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Financial experts urge caution amid rise in private mortgages

Once a financial fringe area, a growing number of Canadians are turning to this last-ditch money to dig out of debt. Experts say: beware


Amid a high interest rate environment and a resilient housing market with persistently high prices, many Canadian homeowners are turning to private mortgages to finance their properties.

In Ontario, the proportion of all brokered mortgages taken out through private lenders has grown from 8.4 per cent in 2014 to 11.7 per cent last year, according to data from the Financial Services Regulatory Authority of Ontario (FSRA).

“There has been a tremendous proliferation of these private mortgages,” said Christopher Molder, principal broker at Tridac Mortgages. “It was kind of a fringe area of financing in the mortgage world. In the last eight to 10 years, however, they’ve become much, much more popular.”

But as private mortgages become a go-to option, increasingly offered to those stretched thin by mounting debt, experts warn the risky financing plan is unsuitable for many homeowners, who could be left with a host of unintended consequences and an even larger hole of debt if they choose to take one out.

The Toronto Star spoke with three financial experts and mortgage brokers who explained the differences between a traditional mortgage and one offered by private lenders, along with their benefits, drawbacks and features that consumers should consider.

What are private mortgages and how do they differ from other loans? Canada’s mortgage providers can be grouped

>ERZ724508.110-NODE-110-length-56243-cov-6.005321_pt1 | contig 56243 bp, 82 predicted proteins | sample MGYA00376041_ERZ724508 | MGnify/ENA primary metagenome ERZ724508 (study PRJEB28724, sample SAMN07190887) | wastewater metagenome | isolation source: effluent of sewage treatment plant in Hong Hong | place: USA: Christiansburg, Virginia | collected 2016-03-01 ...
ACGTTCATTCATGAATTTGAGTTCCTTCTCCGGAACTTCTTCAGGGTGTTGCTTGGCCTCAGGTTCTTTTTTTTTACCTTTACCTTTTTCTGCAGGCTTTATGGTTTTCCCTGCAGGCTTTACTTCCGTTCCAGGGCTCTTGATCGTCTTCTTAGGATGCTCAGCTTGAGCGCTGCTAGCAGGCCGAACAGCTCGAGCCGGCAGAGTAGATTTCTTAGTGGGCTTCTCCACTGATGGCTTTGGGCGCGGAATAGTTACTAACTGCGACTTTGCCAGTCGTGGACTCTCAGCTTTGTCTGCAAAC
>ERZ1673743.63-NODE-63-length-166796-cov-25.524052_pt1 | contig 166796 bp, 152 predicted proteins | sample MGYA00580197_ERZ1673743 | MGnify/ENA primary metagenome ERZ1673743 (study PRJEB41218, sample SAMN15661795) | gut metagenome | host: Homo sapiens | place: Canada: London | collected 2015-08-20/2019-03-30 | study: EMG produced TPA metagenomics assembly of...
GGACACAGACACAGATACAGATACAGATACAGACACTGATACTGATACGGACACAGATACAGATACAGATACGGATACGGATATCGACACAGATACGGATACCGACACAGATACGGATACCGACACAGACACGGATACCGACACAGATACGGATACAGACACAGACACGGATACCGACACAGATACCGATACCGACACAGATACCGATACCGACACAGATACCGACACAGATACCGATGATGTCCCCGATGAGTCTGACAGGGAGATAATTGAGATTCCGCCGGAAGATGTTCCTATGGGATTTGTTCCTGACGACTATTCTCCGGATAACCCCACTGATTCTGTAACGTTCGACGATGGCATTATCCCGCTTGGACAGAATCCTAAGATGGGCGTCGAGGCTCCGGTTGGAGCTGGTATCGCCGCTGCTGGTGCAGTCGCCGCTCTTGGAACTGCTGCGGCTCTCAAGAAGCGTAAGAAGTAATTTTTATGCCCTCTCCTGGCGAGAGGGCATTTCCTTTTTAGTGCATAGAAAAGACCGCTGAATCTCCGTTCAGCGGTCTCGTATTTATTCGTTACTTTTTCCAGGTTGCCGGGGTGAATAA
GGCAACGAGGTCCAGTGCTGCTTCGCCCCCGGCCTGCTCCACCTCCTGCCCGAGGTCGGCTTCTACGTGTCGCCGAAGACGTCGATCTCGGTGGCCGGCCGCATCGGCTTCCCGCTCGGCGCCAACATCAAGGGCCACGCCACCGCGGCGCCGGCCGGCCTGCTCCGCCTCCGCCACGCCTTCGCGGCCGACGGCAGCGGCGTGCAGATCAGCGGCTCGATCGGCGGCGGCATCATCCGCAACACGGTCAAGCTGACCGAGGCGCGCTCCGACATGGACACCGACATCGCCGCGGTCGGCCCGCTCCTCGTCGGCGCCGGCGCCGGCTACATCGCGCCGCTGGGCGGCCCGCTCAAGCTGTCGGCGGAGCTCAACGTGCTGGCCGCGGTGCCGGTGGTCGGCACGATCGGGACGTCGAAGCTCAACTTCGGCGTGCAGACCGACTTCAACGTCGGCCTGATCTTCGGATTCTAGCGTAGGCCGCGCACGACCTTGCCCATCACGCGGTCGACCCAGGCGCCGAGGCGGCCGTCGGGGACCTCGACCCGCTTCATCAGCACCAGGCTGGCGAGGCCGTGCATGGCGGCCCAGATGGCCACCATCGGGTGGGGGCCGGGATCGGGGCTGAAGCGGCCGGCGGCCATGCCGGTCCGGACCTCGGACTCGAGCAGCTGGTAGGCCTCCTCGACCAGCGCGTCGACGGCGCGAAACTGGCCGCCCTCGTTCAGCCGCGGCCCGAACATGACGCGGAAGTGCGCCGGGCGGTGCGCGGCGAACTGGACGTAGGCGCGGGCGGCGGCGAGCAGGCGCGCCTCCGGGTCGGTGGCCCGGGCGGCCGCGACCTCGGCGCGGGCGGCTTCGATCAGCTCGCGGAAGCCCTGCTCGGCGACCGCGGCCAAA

into three categories: A lenders, B lenders and private lenders.

The first group, also known as traditional lenders, is largely comprised of the big banks and credit unions, who typically offer mortgages with the lowest interest rates. As these banks are federally regulated, homeowners looking to take out a mortgage must first pass a stress test — proving they can handle an interest rate of 5.25 per cent or the rate they were approved for by their lender plus two per cent, whichever is higher.

“This market is characterized by lenders who are looking for borrowers that qualify under the criteria, as set out by the regulator,” explained Molder. “As a result, borrowers can expect to get the best interest rates available.”

B lenders, meanwhile, tend to offer mortgages with a lower qualifying benchmark but higher interest rates. These loans, sometimes referred to as subprime mortgages, are usually geared to homeowners who may not have the strongest credit history and don’t qualify for a loan from the traditional lenders. Popular B lenders in Canada include Rocket Mortgage, Citadel Mortgages and Neo Financial.

The final group, private lenders, usually provides mortgages with the lowest qualifying barrier but the highest interest rates. Homeowners who wouldn’t otherwise be approved by A or B lenders can usually access these types of loans.

James Laird, co-CEO of and president of CanWise Financial, noted private mortgages can run the gamut due to the range of lenders in the sector.

“There really are no rules for private lending other than there being a consumer who needs money and someone willing to provide it,” he said. “As long as those two individuals are in agreement on the terms and conditions, then you’ve got a private mortgage.”

What should you know before signing a private mortgage?

Private mortgages usually have interest rates that are several percentage points above traditional mortgages. They can also carry high fees, totalling anywhere between one to three per cent of the overall mortgage.